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Copyright Across Campus: In the Classroom

Copying for the Classroom

Single copying for teachers

Single copies may be made of any of the following by or for teachers at their individual request for scholarly research or use in teaching or preparation to teach a class:

  • One chapter from a book;
  • An article from a periodical, journal, or newspaper;
  • A short story, short essay, or short poem, whether or not from a collective work;
  • A chart, graph, diagram, drawing, cartoon, or picture from a book, periodical, or newspaper.

Multiple Copies

Salisbury University has many systems in place help provide access to readings and materials, that you as a faculty member, deem important for your students to have access to. However, there are times when something spotaneously crops up!

Multiple copies (not to exceed more than one copy per student in a course) may be made by or for the teacher giving the course for student learning use or discussion; provided that the following three criteria are met:

  • The copying meets the tests of brevity and spontaneity (as defined below).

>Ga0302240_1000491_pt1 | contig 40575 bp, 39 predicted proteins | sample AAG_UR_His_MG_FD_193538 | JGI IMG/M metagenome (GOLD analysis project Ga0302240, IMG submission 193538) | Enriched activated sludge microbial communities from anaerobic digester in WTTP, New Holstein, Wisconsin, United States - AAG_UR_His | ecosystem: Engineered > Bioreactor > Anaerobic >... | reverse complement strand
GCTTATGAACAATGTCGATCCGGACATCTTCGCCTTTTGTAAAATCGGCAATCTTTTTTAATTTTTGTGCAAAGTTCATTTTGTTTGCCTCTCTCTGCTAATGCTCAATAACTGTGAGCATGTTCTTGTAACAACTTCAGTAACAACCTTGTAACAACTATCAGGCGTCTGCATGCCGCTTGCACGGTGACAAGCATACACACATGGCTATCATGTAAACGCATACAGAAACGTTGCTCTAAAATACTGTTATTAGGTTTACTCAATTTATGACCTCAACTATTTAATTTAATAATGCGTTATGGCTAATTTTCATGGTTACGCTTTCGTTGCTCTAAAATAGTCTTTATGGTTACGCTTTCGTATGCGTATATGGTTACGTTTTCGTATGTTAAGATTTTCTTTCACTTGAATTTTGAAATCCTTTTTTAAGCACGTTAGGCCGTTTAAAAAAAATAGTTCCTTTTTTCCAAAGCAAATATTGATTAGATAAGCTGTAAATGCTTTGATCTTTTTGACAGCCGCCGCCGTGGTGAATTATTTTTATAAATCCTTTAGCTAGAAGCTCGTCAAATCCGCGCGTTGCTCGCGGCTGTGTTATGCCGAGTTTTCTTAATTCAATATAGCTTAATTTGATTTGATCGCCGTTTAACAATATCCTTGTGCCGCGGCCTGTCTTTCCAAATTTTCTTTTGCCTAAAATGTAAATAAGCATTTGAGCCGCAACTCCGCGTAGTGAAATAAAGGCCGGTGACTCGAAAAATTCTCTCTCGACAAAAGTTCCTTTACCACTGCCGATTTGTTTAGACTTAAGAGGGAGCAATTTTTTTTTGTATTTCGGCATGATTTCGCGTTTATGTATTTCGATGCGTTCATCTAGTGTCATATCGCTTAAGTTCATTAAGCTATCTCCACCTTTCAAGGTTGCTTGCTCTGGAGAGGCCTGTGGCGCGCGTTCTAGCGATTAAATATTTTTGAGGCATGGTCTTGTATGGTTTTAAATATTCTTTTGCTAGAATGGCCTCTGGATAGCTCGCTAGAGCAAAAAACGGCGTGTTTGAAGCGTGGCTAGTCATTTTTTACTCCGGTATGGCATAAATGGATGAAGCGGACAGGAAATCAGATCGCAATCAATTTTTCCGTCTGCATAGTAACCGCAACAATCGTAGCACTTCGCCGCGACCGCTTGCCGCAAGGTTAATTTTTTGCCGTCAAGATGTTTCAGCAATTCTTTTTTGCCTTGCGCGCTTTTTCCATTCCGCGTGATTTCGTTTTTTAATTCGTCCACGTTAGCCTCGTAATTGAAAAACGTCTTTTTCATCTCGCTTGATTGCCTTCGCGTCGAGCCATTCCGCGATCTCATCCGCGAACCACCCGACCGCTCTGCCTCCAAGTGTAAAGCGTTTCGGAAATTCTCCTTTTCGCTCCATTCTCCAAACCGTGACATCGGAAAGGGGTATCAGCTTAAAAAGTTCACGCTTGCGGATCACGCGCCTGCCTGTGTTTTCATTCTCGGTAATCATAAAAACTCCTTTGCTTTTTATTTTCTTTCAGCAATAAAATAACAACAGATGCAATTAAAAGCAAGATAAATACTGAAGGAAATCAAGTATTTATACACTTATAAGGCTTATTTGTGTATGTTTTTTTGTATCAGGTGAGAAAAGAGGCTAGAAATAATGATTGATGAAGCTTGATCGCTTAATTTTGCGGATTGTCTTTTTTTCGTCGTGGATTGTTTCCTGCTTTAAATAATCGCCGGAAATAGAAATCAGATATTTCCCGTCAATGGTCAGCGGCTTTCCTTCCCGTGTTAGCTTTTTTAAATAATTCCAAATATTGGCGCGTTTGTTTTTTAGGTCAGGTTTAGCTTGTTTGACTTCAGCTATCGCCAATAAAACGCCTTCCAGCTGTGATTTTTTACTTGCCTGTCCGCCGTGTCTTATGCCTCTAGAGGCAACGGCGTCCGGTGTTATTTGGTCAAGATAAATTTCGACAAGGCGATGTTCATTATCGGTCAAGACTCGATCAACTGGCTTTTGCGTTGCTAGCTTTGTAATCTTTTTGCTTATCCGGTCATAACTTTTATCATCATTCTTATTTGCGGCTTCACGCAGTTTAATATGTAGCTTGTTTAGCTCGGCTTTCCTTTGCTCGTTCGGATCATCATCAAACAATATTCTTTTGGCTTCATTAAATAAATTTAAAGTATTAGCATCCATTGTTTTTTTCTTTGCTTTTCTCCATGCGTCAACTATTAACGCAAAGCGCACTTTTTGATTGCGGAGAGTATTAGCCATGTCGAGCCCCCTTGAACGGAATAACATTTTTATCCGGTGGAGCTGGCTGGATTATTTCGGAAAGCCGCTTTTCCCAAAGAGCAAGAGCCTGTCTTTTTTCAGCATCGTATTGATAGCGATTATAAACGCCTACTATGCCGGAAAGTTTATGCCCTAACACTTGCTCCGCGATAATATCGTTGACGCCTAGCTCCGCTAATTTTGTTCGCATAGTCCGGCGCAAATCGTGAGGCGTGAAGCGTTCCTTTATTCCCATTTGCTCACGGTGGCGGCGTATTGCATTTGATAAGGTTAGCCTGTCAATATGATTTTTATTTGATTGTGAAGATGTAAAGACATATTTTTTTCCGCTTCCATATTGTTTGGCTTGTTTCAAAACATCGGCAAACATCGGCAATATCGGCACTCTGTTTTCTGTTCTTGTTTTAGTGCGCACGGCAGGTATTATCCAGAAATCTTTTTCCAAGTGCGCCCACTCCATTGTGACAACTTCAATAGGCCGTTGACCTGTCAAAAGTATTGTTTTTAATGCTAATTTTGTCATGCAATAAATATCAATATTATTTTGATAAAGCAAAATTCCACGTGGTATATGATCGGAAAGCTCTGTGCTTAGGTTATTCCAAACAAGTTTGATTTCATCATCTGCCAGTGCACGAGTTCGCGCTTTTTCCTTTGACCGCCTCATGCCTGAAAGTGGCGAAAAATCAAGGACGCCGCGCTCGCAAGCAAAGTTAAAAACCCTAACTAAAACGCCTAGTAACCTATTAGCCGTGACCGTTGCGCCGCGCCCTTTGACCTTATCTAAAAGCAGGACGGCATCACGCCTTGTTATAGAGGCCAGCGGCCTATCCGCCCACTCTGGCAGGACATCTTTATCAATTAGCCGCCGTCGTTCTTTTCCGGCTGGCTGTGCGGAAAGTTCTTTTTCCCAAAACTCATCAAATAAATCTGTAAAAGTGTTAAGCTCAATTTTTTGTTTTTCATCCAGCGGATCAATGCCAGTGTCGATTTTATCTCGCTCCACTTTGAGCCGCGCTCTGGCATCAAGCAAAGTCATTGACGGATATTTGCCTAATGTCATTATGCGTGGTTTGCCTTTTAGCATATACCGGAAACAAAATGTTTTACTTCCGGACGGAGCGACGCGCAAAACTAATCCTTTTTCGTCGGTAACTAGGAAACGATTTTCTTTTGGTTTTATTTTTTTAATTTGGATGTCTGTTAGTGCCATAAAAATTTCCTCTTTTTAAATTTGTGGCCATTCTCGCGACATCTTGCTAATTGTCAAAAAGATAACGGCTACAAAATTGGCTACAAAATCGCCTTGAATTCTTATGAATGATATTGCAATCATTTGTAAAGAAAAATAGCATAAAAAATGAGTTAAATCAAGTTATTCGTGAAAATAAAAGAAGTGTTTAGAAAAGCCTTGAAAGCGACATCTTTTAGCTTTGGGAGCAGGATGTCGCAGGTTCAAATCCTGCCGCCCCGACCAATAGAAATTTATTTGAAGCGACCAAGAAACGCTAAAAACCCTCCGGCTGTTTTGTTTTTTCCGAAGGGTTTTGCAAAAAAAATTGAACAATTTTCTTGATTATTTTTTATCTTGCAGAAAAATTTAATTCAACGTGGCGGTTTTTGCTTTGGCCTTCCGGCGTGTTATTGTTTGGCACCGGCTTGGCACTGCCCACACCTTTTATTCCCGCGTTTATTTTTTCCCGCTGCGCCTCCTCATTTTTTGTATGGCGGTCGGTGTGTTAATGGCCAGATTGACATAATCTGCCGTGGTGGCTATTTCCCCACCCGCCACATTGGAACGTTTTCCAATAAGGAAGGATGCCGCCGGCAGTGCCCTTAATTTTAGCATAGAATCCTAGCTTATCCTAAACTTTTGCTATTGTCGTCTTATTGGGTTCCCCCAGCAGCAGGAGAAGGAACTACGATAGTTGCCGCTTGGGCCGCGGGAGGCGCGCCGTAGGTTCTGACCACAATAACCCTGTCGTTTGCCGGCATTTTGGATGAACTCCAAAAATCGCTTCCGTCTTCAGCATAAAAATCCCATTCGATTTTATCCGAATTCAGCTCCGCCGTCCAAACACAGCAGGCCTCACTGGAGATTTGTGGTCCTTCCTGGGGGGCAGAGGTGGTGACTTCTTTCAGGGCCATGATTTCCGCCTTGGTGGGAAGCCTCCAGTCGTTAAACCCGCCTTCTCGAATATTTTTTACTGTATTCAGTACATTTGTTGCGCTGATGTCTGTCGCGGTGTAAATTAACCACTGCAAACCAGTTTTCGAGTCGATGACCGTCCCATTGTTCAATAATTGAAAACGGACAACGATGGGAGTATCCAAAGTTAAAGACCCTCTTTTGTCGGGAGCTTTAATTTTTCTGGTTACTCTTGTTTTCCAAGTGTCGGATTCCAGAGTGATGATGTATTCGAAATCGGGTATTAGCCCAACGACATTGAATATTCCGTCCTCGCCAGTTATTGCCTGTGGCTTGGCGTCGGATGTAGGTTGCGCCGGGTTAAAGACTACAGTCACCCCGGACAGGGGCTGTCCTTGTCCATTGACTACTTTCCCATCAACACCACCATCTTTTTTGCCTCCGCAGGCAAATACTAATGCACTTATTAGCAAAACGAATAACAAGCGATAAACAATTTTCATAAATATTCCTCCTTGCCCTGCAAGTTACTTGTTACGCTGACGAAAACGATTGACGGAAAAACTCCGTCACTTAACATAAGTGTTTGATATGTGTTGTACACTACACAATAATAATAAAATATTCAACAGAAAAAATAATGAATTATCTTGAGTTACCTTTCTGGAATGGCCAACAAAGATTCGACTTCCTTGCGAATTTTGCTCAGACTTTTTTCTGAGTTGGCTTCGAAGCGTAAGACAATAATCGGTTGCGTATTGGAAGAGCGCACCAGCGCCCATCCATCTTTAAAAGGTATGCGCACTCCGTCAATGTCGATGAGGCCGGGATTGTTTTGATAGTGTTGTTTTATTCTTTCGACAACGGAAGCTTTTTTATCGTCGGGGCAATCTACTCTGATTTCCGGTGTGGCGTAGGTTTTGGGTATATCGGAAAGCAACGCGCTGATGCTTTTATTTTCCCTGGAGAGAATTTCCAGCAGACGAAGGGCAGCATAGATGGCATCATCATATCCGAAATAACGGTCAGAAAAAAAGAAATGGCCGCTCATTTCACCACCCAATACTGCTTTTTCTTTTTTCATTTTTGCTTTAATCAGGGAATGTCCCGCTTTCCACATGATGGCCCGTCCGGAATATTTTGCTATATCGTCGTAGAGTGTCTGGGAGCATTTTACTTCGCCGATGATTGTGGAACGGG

• The copying meets the cumulative effect test (as defined below).
  • Each copy includes a notice of copyright. An example is "this material may be protected by Copyright law (title 17, US Code)."


Brevity: Either a complete article, story or essay of less than 2,500 words, (usually varies 3-8 pages depending on size of page and type) or an excerpt from any prose work of not more than 1,000 words or 10 percent of the work, whichever is greater.

Spontaneity: The copying is at the instance and inspiration of the individual teacher, and the inspiration and decision to use the work.The moment of its use for maximum teaching effectiveness are so close in time that it would be unreasonable to expect a timely reply to a request for permission.

Cumulative effect: Copying of the material is for only one course in the school in which the copies are made.

Showing Movies in the Classroom

Photo by Sarah Reld CC-BY 2.0

Faculty members can show movies or TV shows for educational purposes, in their entirety to their students in a “face-to-face” classroom setting, provided that the copy being shown has been legally obtained. This scenario is specifically covered by 17 USC Section 110.

The situation is a bit different for “public viewings” which may take place on campus, but are not part of a particular class. For example, if a student club sent out an open invitation to the rest of campus to come watch a certain movie Friday night. Even if no money was being charged, there may still be a problem if that student club did not have a “public viewing” license to accompany the legally obtained copy of the movie they wanted to show.

In these cases, permission should be sought and obtained from the copyright holder well in advance. And often there is a cost associated with this kind of permission. If you are having difficulty locating the copyright holder, or would like some assistance in requesting permission for a public viewing please contact the Scholarly Communications Librarian, Laura Hanscom.